Copenhagen -- As nations from around the world meet in Copenhagen from December 7 for the United Nations Framework Convention on Climate Change, researchers from the University of Delaware are taking a leading role. A special day co-sponsored by the Global Forum on Oceans, Coasts, and Islands, housed at UD, is being set aside during the negotiations to draw attention to the world's oceans.
Oceans Day, to be held Dec. 14, will highlight the direct link between climate change, ocean health, and human well-being. It will emphasize the urgent need to protect the central role of the oceans in Earth's life support system and address threats facing coastal communities, especially in developing nations and small island states.
It will bring together in one place the latest scientific understanding about how climate change and increased carbon emissions affect ocean and coastal ecosystems. The event, to be held at the European Environment Agency, will allow experts to address the implications of the emerging Copenhagen agreement for oceans, coasts, and coastal communities.
In addition to the Global Forum on Oceans, Coasts, and Islands, the daylong event is co-sponsored by the government of Indonesia and the European Environment Agency. Organizers include 46 other organizations and governments including the Principality of Monaco, the government of the Seychelles, the Scripps Institution of Oceanography, and World Wildlife Fund.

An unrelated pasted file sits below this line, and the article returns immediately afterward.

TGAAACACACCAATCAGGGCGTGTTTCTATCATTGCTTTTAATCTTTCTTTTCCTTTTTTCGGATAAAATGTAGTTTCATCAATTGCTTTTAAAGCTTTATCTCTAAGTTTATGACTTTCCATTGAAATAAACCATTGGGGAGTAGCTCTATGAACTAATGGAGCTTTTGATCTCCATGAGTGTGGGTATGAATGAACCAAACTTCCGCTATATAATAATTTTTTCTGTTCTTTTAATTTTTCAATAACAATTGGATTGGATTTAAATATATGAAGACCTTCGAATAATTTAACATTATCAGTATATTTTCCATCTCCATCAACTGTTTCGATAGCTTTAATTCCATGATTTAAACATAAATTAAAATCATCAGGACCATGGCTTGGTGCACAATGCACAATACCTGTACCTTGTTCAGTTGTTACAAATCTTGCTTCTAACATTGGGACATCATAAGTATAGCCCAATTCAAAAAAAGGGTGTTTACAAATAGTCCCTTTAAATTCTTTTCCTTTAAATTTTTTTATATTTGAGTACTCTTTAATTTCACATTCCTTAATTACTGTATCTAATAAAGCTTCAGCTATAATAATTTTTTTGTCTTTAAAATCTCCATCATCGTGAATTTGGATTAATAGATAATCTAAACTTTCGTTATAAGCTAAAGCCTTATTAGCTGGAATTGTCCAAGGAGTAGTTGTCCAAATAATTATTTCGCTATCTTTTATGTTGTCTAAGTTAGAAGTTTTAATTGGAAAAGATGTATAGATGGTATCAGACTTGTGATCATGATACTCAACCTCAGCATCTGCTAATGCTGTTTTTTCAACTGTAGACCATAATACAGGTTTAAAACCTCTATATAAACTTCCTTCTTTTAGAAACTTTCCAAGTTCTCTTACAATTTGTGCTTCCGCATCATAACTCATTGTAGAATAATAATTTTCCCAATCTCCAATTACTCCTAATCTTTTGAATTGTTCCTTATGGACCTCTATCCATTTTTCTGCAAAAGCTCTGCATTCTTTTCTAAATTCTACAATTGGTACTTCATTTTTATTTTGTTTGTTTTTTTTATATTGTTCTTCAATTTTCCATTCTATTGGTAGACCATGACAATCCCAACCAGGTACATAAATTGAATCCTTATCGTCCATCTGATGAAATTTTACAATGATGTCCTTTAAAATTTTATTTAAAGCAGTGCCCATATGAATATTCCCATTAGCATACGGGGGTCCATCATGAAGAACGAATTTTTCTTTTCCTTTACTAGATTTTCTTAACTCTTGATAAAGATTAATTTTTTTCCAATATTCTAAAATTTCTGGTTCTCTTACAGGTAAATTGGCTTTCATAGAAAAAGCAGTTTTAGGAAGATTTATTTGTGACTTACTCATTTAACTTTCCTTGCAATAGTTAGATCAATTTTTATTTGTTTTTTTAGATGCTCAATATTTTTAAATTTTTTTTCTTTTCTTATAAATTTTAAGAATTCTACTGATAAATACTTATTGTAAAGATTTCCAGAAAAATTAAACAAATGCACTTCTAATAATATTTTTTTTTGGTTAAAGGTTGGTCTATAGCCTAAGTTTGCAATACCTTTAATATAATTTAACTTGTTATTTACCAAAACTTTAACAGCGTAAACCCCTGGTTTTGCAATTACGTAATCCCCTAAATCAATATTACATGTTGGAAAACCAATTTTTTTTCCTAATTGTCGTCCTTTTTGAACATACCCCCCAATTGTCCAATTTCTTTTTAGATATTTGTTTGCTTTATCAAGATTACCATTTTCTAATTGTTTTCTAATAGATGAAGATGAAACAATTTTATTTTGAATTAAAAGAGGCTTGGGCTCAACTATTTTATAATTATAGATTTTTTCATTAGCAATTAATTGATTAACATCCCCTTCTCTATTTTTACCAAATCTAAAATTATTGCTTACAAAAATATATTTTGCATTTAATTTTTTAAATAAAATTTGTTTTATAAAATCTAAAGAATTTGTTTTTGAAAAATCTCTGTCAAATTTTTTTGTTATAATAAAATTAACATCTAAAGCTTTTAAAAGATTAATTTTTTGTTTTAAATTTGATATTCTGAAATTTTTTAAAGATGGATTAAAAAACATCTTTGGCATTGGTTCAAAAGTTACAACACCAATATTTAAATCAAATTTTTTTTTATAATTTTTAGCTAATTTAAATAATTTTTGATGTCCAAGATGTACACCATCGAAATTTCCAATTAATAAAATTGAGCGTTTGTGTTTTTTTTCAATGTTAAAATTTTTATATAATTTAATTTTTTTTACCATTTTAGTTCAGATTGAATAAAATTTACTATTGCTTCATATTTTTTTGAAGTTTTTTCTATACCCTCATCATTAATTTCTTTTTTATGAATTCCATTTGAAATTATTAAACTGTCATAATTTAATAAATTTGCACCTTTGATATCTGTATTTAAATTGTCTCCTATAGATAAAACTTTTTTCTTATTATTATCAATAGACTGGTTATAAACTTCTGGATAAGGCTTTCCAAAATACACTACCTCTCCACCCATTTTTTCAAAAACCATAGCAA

Speakers will include leaders from around the world, such as Prince Albert II of Monaco, Grenada's U.N. Ambassador Dessima Williams, and U.S. National Oceanic and Atmospheric Administration head Jane Lubchenco.
The oceans cover more than 70 percent of Earth's surface and are being adversely affected by increased levels of global emissions, said Biliana Cicin-Sain, co-chair of the Global Forum on Oceans, Coasts, and Islands, and director of UD's Gerard J. Mangone Center for Marine Policy in the College of Earth, Ocean, and Environment.
"Climate change is having a profound impact on the world's oceans," she said. "Ocean warming directly impacts humans and ocean life, from sea level rise and increased storm intensity to habitat shifts and receding coastlines."
|Contact: Andrea Boyle|
University of Delaware